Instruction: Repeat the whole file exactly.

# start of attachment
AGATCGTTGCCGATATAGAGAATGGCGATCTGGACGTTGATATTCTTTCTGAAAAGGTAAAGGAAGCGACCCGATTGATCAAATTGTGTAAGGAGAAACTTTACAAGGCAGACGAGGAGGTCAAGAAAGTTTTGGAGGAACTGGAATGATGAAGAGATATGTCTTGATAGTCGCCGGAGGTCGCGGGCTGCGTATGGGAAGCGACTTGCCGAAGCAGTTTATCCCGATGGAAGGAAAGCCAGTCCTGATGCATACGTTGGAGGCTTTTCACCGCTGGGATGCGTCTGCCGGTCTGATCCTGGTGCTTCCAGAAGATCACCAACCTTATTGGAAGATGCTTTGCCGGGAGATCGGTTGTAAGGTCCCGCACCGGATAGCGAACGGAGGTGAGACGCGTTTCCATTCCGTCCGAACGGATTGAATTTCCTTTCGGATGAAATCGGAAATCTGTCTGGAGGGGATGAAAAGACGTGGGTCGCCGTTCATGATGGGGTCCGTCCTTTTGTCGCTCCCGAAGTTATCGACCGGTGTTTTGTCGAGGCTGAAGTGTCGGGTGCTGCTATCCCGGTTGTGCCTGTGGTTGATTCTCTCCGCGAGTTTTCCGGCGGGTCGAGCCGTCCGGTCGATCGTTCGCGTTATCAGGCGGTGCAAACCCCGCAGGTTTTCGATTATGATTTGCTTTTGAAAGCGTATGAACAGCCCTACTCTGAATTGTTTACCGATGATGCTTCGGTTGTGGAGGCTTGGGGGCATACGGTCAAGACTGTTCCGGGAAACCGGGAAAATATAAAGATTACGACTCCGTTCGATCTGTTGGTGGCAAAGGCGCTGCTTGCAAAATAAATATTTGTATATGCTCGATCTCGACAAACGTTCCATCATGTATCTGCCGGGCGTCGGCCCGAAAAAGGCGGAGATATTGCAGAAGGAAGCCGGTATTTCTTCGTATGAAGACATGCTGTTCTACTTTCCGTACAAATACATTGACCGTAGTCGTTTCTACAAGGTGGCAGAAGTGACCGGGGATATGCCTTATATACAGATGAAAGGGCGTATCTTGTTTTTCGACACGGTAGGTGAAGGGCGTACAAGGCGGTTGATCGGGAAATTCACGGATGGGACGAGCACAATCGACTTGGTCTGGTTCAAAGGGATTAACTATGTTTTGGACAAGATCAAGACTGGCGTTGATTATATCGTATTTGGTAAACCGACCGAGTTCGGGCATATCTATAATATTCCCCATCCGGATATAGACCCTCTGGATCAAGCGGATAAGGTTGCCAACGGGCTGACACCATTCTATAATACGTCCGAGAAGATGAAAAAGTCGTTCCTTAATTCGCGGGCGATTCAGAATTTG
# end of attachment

AGATCGTTGCCGATATAGAGAATGGCGATCTGGACGTTGATATTCTTTCTGAAAAGGTAAAGGAAGCGACCCGATTGATCAAATTGTGTAAGGAGAAACTTTACAAGGCAGACGAGGAGGTCAAGAAAGTTTTGGAGGAACTGGAATGATGAAGAGATATGTCTTGATAGTCGCCGGAGGTCGCGGGCTGCGTATGGGAAGCGACTTGCCGAAGCAGTTTATCCCGATGGAAGGAAAGCCAGTCCTGATGCATACGTTGGAGGCTTTTCACCGCTGGGATGCGTCTGCCGGTCTGATCCTGGTGCTTCCAGAAGATCACCAACCTTATTGGAAGATGCTTTGCCGGGAGATCGGTTGTAAGGTCCCGCACCGGATAGCGAACGGAGGTGAGACGCGTTTCCATTCCGTCCGAACGGATTGAATTTCCTTTCGGATGAAATCGGAAATCTGTCTGGAGGGGATGAAAAGACGTGGGTCGCCGTTCATGATGGGGTCCGTCCTTTTGTCGCTCCCGAAGTTATCGACCGGTGTTTTGTCGAGGCTGAAGTGTCGGGTGCTGCTATCCCGGTTGTGCCTGTGGTTGATTCTCTCCGCGAGTTTTCCGGCGGGTCGAGCCGTCCGGTCGATCGTTCGCGTTATCAGGCGGTGCAAACCCCGCAGGTTTTCGATTATGATTTGCTTTTGAAAGCGTATGAACAGCCCTACTCTGAATTGTTTACCGATGATGCTTCGGTTGTGGAGGCTTGGGGGCATACGGTCAAGACTGTTCCGGGAAACCGGGAAAATATAAAGATTACGACTCCGTTCGATCTGTTGGTGGCAAAGGCGCTGCTTGCAAAATAAATATTTGTATATGCTCGATCTCGACAAACGTTCCATCATGTATCTGCCGGGCGTCGGCCCGAAAAAGGCGGAGATATTGCAGAAGGAAGCCGGTATTTCTTCGTATGAAGACATGCTGTTCTACTTTCCGTACAAATACATTGACCGTAGTCGTTTCTACAAGGTGGCAGAAGTGACCGGGGATATGCCTTATATACAGATGAAAGGGCGTATCTTGTTTTTCGACACGGTAGGTGAAGGGCGTACAAGGCGGTTGATCGGGAAATTCACGGATGGGACGAGCACAATCGACTTGGTCTGGTTCAAAGGGATTAACTATGTTTTGGACAAGATCAAGACTGGCGTTGATTATATCGTATTTGGTAAACCGACCGAGTTCGGGCATATCTATAATATTCCCCATCCGGATATAGACCCTCTGGATCAAGCGGATAAGGTTGCCAACGGGCTGACACCATTCTATAATACGTCCGAGAAGATGAAAAAGTCGTTCCTTAATTCGCGGGCGATTCAGAATTTG